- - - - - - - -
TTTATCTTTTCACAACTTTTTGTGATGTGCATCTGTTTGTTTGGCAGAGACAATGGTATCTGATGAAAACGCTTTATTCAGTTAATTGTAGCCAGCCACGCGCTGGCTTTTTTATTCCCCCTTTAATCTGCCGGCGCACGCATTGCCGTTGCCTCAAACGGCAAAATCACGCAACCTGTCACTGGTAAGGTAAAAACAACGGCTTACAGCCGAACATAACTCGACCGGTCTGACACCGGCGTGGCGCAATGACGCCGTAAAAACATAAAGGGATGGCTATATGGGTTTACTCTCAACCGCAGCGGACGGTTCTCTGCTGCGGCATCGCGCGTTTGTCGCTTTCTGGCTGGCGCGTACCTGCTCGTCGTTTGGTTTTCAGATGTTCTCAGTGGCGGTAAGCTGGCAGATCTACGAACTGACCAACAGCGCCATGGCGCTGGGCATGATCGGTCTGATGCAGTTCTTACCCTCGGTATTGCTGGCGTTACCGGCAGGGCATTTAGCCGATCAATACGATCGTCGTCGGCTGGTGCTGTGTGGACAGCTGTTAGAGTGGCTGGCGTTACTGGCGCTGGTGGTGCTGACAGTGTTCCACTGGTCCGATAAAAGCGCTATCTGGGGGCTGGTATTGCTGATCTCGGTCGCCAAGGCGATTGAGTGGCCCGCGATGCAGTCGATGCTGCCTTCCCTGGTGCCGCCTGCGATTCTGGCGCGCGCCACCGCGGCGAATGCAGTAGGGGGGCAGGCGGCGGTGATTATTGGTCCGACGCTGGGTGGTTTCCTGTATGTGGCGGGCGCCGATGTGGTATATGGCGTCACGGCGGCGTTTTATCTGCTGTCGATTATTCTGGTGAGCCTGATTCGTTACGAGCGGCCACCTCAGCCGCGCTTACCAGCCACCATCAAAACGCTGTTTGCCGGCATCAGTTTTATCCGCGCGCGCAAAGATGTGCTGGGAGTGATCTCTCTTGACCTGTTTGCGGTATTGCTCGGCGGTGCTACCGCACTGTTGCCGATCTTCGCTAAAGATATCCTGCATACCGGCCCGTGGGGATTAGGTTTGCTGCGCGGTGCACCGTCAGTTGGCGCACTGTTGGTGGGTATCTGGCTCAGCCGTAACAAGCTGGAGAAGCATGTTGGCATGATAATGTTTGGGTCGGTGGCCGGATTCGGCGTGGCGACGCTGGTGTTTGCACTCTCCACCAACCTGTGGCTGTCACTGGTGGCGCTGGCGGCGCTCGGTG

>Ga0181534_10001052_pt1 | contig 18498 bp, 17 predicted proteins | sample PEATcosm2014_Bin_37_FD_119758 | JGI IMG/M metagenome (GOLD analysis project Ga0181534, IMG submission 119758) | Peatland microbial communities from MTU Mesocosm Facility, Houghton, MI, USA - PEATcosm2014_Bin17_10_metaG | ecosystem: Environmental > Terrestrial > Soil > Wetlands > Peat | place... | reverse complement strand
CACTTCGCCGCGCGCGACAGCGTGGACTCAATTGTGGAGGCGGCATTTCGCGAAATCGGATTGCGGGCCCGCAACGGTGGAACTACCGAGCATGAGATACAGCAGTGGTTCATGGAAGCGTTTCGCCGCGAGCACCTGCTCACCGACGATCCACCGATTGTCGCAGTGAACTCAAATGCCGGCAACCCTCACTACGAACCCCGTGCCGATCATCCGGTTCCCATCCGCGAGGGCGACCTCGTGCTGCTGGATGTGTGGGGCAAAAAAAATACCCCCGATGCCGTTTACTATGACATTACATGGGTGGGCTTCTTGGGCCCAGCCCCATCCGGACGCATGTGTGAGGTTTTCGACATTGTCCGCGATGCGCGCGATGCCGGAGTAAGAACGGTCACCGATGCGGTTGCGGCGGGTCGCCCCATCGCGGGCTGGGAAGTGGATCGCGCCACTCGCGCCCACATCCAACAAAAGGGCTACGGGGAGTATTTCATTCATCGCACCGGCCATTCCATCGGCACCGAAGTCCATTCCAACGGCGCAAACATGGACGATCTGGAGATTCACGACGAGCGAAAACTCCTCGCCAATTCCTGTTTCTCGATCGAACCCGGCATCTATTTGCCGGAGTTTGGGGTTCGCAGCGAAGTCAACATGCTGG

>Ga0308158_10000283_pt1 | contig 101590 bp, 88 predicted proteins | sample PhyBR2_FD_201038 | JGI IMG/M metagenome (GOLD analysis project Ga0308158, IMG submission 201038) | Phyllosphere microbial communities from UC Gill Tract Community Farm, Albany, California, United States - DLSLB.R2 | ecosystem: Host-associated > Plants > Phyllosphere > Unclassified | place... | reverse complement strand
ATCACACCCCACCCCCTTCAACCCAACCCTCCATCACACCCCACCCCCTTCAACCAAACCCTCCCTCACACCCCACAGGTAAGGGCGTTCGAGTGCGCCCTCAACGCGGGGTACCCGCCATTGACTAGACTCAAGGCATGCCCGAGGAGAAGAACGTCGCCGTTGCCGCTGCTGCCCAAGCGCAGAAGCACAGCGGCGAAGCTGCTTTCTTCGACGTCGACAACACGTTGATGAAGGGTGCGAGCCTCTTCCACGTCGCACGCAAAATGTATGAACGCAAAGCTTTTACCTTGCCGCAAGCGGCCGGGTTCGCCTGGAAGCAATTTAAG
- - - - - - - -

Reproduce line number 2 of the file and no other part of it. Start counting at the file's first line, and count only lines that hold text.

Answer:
>Ga0181534_10001052_pt1 | contig 18498 bp, 17 predicted proteins | sample PEATcosm2014_Bin_37_FD_119758 | JGI IMG/M metagenome (GOLD analysis project Ga0181534, IMG submission 119758) | Peatland microbial communities from MTU Mesocosm Facility, Houghton, MI, USA - PEATcosm2014_Bin17_10_metaG | ecosystem: Environmental > Terrestrial > Soil > Wetlands > Peat | place... | reverse complement strand